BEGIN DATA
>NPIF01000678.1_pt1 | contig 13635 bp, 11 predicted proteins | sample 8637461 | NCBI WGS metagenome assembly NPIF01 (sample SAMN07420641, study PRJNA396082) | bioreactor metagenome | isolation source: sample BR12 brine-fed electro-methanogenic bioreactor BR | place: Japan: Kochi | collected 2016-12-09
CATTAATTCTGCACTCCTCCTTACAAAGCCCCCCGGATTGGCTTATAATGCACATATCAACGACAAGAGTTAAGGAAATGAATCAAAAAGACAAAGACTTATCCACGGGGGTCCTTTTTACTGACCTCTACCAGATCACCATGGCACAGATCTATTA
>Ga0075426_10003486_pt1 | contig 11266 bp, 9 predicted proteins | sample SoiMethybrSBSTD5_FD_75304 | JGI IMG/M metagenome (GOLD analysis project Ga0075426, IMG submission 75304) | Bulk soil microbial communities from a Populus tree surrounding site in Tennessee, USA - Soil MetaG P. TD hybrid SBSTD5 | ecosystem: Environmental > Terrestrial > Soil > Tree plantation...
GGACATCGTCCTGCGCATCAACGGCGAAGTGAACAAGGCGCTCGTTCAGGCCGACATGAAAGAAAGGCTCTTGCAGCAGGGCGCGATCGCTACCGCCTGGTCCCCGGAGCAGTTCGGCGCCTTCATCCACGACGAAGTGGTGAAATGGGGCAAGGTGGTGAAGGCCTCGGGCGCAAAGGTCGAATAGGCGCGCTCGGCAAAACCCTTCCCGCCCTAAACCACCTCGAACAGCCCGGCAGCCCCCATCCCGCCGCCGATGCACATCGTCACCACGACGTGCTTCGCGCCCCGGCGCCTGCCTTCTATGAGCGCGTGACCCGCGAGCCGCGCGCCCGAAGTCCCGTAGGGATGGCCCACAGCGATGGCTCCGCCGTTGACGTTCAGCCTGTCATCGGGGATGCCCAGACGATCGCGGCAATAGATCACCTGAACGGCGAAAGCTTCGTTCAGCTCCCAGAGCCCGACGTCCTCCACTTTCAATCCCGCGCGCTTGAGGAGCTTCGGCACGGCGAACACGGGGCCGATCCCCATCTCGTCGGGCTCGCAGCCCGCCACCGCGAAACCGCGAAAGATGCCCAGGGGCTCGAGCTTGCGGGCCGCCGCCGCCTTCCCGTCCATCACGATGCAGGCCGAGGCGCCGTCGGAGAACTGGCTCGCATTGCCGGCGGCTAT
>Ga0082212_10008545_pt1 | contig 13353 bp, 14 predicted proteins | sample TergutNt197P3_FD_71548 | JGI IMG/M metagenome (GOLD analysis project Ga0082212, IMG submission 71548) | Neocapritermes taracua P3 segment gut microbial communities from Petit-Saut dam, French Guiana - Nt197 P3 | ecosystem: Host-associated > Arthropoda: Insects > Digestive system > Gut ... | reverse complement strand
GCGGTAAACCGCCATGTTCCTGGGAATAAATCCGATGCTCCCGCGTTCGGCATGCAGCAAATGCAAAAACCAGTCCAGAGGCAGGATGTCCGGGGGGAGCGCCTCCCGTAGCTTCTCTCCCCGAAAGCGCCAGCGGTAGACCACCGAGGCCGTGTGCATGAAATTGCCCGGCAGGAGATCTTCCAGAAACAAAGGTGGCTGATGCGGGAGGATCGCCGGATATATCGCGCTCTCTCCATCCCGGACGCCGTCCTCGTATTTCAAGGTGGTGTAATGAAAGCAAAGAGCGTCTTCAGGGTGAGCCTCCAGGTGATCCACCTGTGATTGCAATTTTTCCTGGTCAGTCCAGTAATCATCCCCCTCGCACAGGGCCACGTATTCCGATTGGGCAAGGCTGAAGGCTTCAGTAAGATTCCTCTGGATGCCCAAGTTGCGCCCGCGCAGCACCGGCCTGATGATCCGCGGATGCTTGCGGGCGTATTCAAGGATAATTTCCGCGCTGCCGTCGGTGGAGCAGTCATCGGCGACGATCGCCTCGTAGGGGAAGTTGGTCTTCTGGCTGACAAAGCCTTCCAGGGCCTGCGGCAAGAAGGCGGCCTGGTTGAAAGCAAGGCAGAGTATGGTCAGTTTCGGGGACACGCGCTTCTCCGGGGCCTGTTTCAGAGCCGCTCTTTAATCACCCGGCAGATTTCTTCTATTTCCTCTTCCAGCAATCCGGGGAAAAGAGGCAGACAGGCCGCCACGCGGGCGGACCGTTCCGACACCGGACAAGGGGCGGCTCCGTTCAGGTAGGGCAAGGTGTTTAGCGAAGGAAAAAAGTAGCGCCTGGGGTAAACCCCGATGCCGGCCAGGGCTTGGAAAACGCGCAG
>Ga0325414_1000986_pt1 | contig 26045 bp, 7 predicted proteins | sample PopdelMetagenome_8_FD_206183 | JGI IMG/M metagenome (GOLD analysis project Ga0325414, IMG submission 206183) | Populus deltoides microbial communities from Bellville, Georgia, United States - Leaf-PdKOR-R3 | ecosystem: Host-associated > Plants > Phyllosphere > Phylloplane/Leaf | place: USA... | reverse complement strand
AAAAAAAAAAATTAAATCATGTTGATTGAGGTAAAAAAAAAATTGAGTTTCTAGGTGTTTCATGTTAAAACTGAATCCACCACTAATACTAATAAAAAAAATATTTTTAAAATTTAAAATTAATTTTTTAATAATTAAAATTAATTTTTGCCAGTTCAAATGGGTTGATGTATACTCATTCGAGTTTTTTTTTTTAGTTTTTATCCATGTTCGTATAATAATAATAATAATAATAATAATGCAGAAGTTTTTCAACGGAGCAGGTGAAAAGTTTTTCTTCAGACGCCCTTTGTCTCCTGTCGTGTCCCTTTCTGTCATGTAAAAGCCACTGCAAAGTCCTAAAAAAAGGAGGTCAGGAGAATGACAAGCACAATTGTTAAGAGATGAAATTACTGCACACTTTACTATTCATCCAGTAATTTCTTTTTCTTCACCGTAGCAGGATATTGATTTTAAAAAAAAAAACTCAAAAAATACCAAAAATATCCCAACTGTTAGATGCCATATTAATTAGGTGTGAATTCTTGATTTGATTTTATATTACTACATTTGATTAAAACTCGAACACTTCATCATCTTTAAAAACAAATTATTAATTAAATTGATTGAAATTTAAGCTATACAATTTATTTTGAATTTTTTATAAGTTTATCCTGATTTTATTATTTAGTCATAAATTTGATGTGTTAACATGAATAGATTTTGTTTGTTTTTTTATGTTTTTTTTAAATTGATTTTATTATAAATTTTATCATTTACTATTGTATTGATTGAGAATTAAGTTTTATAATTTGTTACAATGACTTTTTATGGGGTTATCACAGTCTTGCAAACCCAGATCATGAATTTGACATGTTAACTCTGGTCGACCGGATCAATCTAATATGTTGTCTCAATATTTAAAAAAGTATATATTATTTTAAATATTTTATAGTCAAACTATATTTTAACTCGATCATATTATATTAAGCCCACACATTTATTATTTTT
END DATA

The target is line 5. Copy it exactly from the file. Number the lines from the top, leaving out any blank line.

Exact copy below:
>Ga0082212_10008545_pt1 | contig 13353 bp, 14 predicted proteins | sample TergutNt197P3_FD_71548 | JGI IMG/M metagenome (GOLD analysis project Ga0082212, IMG submission 71548) | Neocapritermes taracua P3 segment gut microbial communities from Petit-Saut dam, French Guiana - Nt197 P3 | ecosystem: Host-associated > Arthropoda: Insects > Digestive system > Gut ... | reverse complement strand